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Tuesday, August 8, 2017

Some Thoughts After 30+ Years of Recruiting


As I look back on 30 years of recruiting, much has happened. I have posted on my blog about many events and observations, but there are some additional thoughts - mostly about people - I would like to share.

I have met a lot of wonderful people over the years. I regret that I have not been able to place every one of them. And I have written several times that when a recruiter does not place somebody, it does not mean that they do not like them. In fact I have not placed some of my favorite people; their wants and needs may not be in line for opportunities that I currently have at the time they are looking. Often, when I find the right opening and I call them, they have moved on and are not now interested.

Because I meet between 5 and 15 people each week, sometimes more, I regret that I cannot keep up with all of them. There are just too many people that I like or that I think are very talented and placeable.  I wish I could call all of them to check in on a regular basis.

Over the years, I have played a game with myself. As I meet people, I try to guess early on in their careers, who are the superstars. Who will be successful? And whose career is going to crash into a pile of mud? One thing that I have discovered, is that I am often wrong. I don’t believe there are any predictors of success, at least not that I have discovered.  So much of major success has to do with place and time, much of which is almost random.  As a result, some of the least likely people become highly successful and some of the most likely people, who I thought would be fabulous, just kind of fade into oblivion; some by their own choice, others by the coincidences and chances of their careers.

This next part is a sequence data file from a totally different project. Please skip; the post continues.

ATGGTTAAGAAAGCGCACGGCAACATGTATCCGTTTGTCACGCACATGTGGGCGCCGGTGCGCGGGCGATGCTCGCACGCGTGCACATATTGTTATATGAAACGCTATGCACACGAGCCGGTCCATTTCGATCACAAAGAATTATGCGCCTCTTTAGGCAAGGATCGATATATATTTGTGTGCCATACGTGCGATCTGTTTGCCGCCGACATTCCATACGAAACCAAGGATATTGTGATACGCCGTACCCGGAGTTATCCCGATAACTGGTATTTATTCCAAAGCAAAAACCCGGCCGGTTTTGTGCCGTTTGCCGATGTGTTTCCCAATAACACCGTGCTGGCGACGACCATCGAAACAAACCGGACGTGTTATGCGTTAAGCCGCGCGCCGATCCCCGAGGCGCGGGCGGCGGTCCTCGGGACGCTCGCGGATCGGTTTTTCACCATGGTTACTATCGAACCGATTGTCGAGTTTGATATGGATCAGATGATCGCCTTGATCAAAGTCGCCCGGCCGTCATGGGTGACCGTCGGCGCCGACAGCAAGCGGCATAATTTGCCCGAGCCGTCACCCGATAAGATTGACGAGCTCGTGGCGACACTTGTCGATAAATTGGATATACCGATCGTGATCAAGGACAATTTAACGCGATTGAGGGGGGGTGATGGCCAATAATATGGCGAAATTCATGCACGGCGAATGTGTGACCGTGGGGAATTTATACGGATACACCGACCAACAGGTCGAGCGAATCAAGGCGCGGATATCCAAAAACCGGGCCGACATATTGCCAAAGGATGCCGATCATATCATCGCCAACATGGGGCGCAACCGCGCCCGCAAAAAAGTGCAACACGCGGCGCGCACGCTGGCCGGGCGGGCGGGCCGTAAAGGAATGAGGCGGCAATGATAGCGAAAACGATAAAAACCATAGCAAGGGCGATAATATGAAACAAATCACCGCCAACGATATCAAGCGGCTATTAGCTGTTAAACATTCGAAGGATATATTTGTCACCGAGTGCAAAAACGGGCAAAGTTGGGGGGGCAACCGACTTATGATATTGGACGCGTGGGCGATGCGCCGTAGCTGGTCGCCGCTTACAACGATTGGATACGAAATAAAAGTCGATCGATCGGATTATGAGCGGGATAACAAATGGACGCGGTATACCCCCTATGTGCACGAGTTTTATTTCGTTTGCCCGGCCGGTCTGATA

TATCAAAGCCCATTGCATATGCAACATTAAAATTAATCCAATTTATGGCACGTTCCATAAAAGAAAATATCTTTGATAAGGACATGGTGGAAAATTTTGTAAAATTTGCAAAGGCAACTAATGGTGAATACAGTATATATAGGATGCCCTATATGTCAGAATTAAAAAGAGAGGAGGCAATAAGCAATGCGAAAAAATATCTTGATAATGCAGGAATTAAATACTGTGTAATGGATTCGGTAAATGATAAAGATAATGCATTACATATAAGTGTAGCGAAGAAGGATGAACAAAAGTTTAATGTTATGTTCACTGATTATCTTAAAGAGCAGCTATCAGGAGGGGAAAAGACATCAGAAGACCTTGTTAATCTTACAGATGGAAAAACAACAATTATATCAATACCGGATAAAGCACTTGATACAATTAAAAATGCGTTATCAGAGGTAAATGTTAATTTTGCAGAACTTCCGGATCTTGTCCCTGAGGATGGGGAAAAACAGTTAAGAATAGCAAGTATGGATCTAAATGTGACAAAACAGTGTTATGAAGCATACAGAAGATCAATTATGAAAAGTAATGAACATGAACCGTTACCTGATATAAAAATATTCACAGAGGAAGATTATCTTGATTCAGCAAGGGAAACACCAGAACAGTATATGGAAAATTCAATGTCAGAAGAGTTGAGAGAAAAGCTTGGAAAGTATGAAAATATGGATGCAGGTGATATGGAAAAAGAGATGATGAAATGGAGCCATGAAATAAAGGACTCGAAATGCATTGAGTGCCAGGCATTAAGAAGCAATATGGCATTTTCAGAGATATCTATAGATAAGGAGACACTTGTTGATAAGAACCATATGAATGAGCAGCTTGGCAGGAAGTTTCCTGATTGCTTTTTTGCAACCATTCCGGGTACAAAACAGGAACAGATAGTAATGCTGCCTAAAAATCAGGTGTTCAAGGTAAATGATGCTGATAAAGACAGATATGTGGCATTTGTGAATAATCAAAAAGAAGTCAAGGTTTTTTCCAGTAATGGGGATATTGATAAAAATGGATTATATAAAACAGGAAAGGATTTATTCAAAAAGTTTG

As I think back, I see a few people who were potential superstars who, for reasons only known to them, just pulled themselves back from the brink of success. Some did not want to pay the price of huge success and pass by money and fame and choose, instead, family and lifestyle. I respect them immensely.

Some people make terrible decisions which cost them dearly. I actually regret that I could not help them and those decisions. It's not that I am always right, but I do have a good track record for being correct about people and jobs and what will work and what will not.